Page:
As recession fears mount in the United States, opinion on this side of the Atlantic appears optimistic on the US economic prospects into 2008.
BlackRock, ABN Amro and State Street all hinted at a possible recession, but the general feeling is the Federal Reserve will act swiftly and decisively early next year to avoid any such occurrence.
Credit Suisse’s asset management vice-chairman Robert Parker believes export growth will be the major stimulus for the US economy.
“While the slowdown in economic growth that most data releases seem to be pointing to is a cause for concern (e.g. lower production and orders surveys), we do not believe that the US economy is heading for recession,” he says.
“In September, exports were 14% higher year-on-year, while the annualised real increase in Q3 2007 was 24.1%.
“The strongest export sectors have been agriculture and consumer goods (ex autos). Other encouraging factors include the undervalued US dollar and reasonably robust growth in demand outside the US, most notably in emerging markets.”
Neptune US Equities manager Felix Wintle is bullish on US equities, despite the recent troubles.
“Our view is based on the fact that there are plenty of other sectors performing very well albeit that certain sectors in the US market should be avoided, notably financials and house builders,” he says.
“The sectors that are continuing to grow at an impressive rate are those with exposure to global growth and those which have a significant proportion of sales in emerging markets.”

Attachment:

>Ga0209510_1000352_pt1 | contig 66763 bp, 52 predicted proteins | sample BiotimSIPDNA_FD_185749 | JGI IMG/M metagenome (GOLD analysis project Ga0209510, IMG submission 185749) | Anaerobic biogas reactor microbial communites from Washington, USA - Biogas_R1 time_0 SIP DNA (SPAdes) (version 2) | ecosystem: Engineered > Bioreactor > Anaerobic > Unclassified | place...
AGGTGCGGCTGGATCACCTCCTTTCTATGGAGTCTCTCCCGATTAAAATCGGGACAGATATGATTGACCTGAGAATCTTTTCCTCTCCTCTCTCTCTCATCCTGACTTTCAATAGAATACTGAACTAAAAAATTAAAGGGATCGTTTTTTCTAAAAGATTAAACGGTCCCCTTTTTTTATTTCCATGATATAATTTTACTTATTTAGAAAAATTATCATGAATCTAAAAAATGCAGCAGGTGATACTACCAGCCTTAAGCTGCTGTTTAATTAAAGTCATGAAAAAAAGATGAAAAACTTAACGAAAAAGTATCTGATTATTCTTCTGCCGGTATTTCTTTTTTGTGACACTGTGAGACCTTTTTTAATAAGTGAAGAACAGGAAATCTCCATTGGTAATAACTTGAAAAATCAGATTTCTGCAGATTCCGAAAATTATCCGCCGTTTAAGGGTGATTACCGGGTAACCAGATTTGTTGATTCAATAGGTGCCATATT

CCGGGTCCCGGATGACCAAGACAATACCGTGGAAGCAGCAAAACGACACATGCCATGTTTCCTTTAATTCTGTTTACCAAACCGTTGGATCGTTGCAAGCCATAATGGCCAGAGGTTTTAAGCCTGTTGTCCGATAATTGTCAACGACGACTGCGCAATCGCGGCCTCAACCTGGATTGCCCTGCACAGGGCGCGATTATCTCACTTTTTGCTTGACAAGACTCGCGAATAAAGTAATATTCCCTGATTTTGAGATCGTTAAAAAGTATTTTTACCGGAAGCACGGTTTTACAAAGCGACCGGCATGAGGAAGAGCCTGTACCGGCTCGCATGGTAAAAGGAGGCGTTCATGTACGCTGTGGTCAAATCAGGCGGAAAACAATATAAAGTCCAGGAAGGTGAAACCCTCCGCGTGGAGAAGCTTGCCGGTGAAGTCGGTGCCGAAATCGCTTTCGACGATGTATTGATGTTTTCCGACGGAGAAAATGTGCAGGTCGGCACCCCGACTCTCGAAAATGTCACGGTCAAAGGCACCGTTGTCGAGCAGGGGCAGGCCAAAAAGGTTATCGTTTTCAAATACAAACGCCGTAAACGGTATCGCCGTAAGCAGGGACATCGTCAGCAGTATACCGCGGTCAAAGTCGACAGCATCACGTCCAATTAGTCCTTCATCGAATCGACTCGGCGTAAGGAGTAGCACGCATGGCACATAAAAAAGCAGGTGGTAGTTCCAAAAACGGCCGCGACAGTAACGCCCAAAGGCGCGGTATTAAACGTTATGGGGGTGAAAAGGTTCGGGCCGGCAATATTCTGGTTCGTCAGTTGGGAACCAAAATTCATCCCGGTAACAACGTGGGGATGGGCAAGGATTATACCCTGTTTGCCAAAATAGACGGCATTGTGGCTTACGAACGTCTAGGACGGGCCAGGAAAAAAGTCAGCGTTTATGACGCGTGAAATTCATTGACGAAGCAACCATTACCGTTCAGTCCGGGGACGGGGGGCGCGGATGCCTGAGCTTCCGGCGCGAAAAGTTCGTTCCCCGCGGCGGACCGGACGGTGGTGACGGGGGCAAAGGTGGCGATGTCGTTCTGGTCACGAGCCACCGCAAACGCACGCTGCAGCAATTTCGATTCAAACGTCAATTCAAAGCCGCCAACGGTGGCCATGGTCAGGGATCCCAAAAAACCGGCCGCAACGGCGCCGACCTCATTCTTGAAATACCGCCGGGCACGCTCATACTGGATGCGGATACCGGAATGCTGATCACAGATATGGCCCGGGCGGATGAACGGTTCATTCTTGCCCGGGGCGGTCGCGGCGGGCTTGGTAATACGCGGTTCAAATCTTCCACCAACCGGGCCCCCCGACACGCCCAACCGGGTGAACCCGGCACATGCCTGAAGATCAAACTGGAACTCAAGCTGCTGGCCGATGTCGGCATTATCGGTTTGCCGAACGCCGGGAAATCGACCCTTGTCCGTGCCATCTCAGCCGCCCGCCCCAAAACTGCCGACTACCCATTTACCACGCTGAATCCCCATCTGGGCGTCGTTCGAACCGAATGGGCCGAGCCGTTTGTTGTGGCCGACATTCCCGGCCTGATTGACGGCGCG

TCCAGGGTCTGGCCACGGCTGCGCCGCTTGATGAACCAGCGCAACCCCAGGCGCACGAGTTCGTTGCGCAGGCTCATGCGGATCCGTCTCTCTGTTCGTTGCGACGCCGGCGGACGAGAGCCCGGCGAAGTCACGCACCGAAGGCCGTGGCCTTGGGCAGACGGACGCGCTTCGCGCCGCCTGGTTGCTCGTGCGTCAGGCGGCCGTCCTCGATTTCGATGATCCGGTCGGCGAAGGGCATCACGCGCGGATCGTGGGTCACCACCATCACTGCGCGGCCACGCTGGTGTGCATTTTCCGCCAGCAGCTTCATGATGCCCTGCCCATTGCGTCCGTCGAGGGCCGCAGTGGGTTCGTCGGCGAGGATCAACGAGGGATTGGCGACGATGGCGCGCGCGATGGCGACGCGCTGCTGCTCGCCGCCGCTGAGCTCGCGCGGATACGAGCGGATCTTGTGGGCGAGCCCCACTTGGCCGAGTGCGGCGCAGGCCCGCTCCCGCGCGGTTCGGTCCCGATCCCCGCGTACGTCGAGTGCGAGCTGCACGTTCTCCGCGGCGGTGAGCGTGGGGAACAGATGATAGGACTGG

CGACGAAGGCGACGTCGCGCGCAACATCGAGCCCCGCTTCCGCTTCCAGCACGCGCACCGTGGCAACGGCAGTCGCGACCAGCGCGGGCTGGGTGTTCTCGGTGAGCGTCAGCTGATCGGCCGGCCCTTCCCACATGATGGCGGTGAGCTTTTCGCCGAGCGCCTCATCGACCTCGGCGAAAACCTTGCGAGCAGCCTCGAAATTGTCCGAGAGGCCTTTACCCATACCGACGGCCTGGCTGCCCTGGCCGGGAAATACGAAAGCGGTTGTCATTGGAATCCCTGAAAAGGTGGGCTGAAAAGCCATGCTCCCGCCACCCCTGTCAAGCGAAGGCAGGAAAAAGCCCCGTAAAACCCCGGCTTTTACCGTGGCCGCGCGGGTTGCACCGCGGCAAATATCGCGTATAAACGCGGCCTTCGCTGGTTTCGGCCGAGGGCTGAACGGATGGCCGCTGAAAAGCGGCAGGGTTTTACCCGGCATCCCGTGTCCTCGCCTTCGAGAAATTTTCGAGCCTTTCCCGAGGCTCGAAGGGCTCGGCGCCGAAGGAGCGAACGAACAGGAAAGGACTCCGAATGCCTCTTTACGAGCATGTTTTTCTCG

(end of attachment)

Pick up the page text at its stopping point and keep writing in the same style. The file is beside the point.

JPMorgan is a little more cautious, suggesting the weaker housing sector, an increase in unemployment and a more stringent credit lending environment will slow US real GDP growth to between 1% and 1.5% next year.
“The question is whether the US will go into recession or not though is almost academic when the economy slows sharply,” it says.
“Whilst we still do not think that a recession is highly likely in 2008, the risks of one have certainly increased significantly.”
JPMorgan expects the Federal Reserve to cut rates sharply to “stave off a severe growth slowdown”.
“With the bond market arguably already pricing in a recession, some commentators are accusing the Fed of being behind the curve,” it says.
“Our proprietary policy indicator suggests that an appropriate response may be to cut interest rates to as low as 2-3% by the end of next year.”
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